Even if Spaccarelli wins round two that means nothing for the likes of anyone else since, according to Paid Content, “victory in small claims court doesn’t create a legal precedent that others must follow,” and of course AT&T customers can’t all get together and sue because they signed something giving up the right to do such a thing so they could have their RAZR or Treo or whatever phone got them to throw in with the dark lord of the cell.

Quoting the piece again, “AT&T’s ‘no class action’ rule helped to stifle consumer lawsuits, but a wave of small claims filings could open a new can of worms. To stop this, the company will likely go all out to shut down Spaccarelli as a way to deter others.”

So sing a song of Spaccarelli and his long, hard road ahead.

Sharing in the Accountability Pie
In the wake of Apple’s supply chain issues, and the attention garnered by SumOfUs,, and The New York Times over worker treatment at Foxconn, a number of electronics makers are taking very public stands on worker treatment. Companies like… um… none of them.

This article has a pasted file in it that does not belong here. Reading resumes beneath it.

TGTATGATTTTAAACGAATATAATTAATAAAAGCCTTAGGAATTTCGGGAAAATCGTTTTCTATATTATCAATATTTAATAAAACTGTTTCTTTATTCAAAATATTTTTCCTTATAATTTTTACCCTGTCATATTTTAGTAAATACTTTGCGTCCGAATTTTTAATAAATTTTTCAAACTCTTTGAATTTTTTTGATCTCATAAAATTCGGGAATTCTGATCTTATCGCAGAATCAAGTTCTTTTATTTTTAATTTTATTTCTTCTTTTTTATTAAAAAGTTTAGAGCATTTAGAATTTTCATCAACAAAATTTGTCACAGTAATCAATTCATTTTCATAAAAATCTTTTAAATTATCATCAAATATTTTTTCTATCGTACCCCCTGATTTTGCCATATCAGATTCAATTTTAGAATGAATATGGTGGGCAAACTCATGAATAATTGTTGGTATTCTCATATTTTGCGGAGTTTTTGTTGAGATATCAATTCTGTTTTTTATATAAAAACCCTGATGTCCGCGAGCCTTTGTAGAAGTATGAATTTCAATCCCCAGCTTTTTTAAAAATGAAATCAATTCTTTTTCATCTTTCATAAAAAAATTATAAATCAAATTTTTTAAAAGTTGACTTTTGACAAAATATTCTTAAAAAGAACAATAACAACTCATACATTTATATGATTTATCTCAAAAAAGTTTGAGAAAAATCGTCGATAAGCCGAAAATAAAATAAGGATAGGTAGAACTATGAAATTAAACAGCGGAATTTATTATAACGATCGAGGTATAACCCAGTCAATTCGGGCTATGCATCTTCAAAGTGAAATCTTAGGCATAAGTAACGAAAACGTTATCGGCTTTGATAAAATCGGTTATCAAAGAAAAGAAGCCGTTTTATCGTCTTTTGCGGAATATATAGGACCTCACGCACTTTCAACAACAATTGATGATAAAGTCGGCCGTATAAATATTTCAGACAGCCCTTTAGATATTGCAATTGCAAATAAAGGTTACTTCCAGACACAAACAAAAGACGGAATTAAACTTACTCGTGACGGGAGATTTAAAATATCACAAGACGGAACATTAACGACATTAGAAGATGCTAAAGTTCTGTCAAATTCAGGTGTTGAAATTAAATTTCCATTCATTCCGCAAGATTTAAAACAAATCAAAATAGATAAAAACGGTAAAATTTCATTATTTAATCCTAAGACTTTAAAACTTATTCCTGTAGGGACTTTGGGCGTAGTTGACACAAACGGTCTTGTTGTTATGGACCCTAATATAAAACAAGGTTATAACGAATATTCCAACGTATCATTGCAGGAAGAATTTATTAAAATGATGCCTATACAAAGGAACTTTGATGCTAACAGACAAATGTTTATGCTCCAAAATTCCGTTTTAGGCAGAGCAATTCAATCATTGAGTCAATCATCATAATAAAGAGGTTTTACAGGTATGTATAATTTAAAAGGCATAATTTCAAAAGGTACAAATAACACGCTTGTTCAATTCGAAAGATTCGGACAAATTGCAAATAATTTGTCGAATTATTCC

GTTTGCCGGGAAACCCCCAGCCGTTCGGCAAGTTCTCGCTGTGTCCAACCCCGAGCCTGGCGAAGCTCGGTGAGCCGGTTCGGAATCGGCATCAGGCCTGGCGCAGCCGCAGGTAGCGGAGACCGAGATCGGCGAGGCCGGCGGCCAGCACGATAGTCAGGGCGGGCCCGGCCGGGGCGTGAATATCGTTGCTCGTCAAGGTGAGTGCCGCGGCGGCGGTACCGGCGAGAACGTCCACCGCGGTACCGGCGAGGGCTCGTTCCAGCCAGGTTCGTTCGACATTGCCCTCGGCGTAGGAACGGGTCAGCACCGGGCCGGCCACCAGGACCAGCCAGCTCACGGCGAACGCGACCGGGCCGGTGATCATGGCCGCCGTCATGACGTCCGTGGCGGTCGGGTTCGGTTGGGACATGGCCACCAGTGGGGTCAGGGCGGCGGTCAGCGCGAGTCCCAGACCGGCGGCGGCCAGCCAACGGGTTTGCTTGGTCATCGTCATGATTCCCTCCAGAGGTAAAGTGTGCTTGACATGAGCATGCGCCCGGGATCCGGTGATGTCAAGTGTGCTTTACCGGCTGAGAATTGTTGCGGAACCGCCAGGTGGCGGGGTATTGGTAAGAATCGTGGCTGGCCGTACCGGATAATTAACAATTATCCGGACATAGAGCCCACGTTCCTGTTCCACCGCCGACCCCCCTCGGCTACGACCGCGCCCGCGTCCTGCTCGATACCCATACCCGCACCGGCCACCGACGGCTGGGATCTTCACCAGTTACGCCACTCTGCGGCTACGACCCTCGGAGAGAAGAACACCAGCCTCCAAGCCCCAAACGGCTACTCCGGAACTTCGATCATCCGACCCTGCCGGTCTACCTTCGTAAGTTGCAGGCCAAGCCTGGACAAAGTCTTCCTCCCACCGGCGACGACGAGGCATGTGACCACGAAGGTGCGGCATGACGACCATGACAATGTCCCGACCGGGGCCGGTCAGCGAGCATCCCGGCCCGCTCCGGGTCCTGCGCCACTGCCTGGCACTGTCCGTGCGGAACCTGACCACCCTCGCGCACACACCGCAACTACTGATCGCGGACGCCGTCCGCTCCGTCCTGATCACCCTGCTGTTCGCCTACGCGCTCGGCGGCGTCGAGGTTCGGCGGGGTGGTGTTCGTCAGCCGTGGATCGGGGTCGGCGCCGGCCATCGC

Quoting a Bloomberg piece, “Apple Inc. (AAPL)’s rivals aren’t rushing to emulate the iPhone maker’s decision to subject supplier factories to audits by a labor group. Instead, they’re sticking to internal checks that may leave room for violations — and negative public relations fallout.”

Except for the part where all PR guns seem to be trained on Apple, not Dell or HP or any of the other companies that employ Foxconn to build their, well, almost everything.

HP, Dell, Microsoft, Samsung and others are members of the Electronic Industry Citizenship Coalition, and they check the supply chain themselves using an EICC checklist that they say is enough to prevent abuses. Thing is, EICC members don’t have to make their findings public. And neither does Apple, except it’s a member of the Fair Labor Association, which is conducting independent audits of Apple’s supply chain, and which does make its audit findings public.

The CEO of telecoms-equipment maker Infinera says he’s never bothered joining the EICC because, in his opinion, “They are absolutely toothless,” and he doesn’t “think they do meaningful work.”